What You Should Know About Psoriasis, High Blood Pressure, and Medication

If you suffer from hypertension (high blood pressure) and use a type of medicine called a beta blocker to control it, you could be at increased risk of developing psoriasis, according to a recent study in JAMA Dermatology.

Psoriasis: An Autoimmune Condition

What is psoriasis? This skin condition, which causes raised red patches to form on knees, elbows, scalp, and/or torso, and currently affects approximately 7.5 million Americans, according to the National Psoriasis Foundation. Psoriasis occur when skin cells grow too quickly.

Psoriasis is also an autoimmune disorder—that is, a condition in which the body’s immune system mistakenly attacks healthy tissue. Autoimmune disorders can affect more than one part of the body; psoriasis, for instance, can also affect the joints (psoriatic arthritis).

More recently, researchers have recognized a relationship between psoriasis and high blood pressure. But the mechanism for this relationship is not yet completely understood, explains the JAMA Dermatology study’s lead author Abrar A. Qureshi, MD, MPH, chief of the department of dermatology at Rhode Island Hospital, and chair of dermatology at the Warren Alpert Medical School of Brown University, both in Providence.

Exploring the Connection

Qureshi and his colleagues looked at the effect of certain hypertension medications on the development of psoriasis. They combed through 12 years of data from the Nurses’ Health Study, which tracked the health of 77,728 nurses in the U.S. The nurses reported every two years on their blood pressure status and use of antihypertensive medications.

The scientists discovered that taking beta blockers for extended periods of time increases the risk of psoriasis, says Qureshi. Beta blockers, which are used to treat glaucoma and migraines as well as high blood pressure, work by inhibiting the effects of the hormone adrenaline. There was also a link between having high blood pressure for six years and an increased risk of psoriasis. What is less clear, however, is the cause and effect.

Which Comes First?

"Do individuals who are hypertensive have a certain risk for psoriasis? Or maybe people whose hypertension responds to beta blockers are at higher risk for psoriasis," Quereshi says. "We are not sure if it is the beta blockers directly that increase the risk of psoriasis or if people who have a type of hypertension that responds to beta blockers are more at risk for psoriasis."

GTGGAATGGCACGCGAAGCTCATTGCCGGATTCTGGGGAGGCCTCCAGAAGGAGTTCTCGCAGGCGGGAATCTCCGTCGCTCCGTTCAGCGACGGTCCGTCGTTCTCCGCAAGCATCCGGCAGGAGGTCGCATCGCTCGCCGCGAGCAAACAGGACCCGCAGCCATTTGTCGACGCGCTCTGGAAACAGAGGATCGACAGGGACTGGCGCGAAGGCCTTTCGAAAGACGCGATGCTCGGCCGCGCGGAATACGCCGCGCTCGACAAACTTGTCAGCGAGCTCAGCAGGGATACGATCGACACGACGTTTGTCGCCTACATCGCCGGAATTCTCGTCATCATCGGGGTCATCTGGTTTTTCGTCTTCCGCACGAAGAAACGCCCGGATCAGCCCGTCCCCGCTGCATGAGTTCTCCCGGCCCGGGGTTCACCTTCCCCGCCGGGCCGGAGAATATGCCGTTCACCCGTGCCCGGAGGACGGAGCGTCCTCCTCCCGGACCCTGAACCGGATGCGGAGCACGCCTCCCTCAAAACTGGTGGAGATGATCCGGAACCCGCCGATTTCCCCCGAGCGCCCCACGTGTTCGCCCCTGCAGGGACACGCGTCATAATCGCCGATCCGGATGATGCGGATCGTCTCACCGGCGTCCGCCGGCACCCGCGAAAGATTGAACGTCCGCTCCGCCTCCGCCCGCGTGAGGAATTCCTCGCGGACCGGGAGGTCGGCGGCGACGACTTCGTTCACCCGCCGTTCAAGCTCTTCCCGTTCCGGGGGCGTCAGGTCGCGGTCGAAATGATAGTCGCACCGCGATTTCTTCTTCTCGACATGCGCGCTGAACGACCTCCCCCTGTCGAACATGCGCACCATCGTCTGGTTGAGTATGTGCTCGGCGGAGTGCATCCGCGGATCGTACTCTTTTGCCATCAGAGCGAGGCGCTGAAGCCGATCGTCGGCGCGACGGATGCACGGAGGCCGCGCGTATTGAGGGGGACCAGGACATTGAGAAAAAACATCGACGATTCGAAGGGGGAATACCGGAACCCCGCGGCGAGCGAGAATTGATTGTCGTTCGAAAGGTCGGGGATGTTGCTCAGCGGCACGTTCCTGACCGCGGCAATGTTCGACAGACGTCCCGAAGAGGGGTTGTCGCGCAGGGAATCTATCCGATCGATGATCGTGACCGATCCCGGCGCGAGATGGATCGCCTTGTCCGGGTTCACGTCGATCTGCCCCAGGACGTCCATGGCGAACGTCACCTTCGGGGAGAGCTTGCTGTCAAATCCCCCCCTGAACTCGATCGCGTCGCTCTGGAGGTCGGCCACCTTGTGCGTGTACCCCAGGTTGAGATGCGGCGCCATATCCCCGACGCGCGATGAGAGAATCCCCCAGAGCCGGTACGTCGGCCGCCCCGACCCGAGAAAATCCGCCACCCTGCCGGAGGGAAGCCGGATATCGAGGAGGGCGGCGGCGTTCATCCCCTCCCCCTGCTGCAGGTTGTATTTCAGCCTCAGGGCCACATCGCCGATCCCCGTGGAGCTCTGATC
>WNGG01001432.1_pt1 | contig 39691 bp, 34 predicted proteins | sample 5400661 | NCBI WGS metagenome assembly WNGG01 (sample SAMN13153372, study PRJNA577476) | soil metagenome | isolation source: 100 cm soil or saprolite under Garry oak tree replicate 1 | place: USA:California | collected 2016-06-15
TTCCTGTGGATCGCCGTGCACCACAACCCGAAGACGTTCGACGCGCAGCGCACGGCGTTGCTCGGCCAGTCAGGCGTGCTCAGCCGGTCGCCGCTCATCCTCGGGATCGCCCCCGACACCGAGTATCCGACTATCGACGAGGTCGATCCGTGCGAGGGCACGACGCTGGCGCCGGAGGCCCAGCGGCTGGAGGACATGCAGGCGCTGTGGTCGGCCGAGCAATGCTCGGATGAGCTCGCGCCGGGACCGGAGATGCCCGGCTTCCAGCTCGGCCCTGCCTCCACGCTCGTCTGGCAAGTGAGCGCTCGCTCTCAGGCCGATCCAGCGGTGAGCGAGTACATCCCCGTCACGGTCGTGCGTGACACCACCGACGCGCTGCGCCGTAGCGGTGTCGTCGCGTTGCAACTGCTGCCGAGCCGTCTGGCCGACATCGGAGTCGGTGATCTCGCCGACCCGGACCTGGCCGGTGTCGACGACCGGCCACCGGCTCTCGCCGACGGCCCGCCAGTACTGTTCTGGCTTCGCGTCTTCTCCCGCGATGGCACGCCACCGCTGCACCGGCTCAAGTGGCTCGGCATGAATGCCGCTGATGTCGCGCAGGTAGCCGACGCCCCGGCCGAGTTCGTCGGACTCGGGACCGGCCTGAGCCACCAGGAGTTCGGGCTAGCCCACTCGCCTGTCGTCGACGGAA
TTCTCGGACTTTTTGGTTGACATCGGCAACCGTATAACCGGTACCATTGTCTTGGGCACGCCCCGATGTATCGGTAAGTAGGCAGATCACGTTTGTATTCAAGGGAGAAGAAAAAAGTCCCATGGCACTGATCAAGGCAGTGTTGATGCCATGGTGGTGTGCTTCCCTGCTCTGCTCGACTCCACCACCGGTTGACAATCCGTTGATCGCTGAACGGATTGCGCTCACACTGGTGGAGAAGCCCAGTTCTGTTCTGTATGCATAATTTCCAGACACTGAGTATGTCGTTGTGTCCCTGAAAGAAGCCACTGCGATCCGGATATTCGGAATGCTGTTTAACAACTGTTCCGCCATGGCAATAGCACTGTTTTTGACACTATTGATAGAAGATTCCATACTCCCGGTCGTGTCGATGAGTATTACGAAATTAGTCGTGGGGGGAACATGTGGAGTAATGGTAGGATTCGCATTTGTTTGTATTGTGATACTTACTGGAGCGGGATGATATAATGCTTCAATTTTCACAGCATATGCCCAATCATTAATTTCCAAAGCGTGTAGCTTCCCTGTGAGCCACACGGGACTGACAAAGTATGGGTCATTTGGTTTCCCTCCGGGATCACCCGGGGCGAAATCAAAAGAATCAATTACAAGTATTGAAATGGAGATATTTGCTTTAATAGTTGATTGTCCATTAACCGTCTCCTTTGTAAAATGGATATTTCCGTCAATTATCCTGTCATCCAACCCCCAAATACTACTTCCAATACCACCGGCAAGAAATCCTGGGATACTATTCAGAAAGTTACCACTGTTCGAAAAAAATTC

For now, there are no specific answers but rather, recognition that more research needs to be done to understand the connection and determine exactly what it means for the general public.

For Psoriasis Patients

In the meantime, Qureshi stresses that people who have psoriasis need to understand that it’s a systemic condition that is tied to their overall health—not simply a skin ailment. And "Therefore, people with psoriasis should see their primary care physician to be checked for high blood pressure," Qureshi advises. In addition, if you have hypertension, are taking beta blockers, and are concerned about psoriasis, talk to your doctor about your risk and other hypertension treatment options.

Psoriasis patients should also know that today, treatment goes beyond addressing symptoms: "Care of the psoriasis patient has changed in the last decade. Beyond managing the skin problems, we now talk to patients seen in dermatology clinics about getting adequate exercise, eating right, and avoiding other risk factors such as smoking," he points out. To better meet patients’ needs and conform to the accountable care act, Qureshi says that many doctors, including dermatologists, consider the overall wellbeing of their patients rather than addressing specific symptoms or conditions separately. This holistic model could benefit you, so speak to your doctor.

Abrar Qureshi, MD, MPH, reviewed this article.


Qureshi, Abrar A., MD, MPH. Rhode Island Hospital, Providence, and Brigham and Women’s Hospital, Boston. Phone interview April 14, 2015.

"Facts About Psoriasis." National Psoriasis Foundation. Accessed April 22, 2015.

Wu, S., J. Han, W-Q Li, A.A. Qureshi. "Hypertension, Antihypertensive Medication Use, and Risk of Psoriasis." JAMA Dermatology 150, 9 (2014): 957-963. doi:10.1001/jamadermatol.2013.9957.

"Autoimmune Disorders." MedlinePlus. Page last updated July 16, 2013.

"Autoimmune Diseases Fact Sheet." Womenshealth.gov. Content last updated July 16, 2012.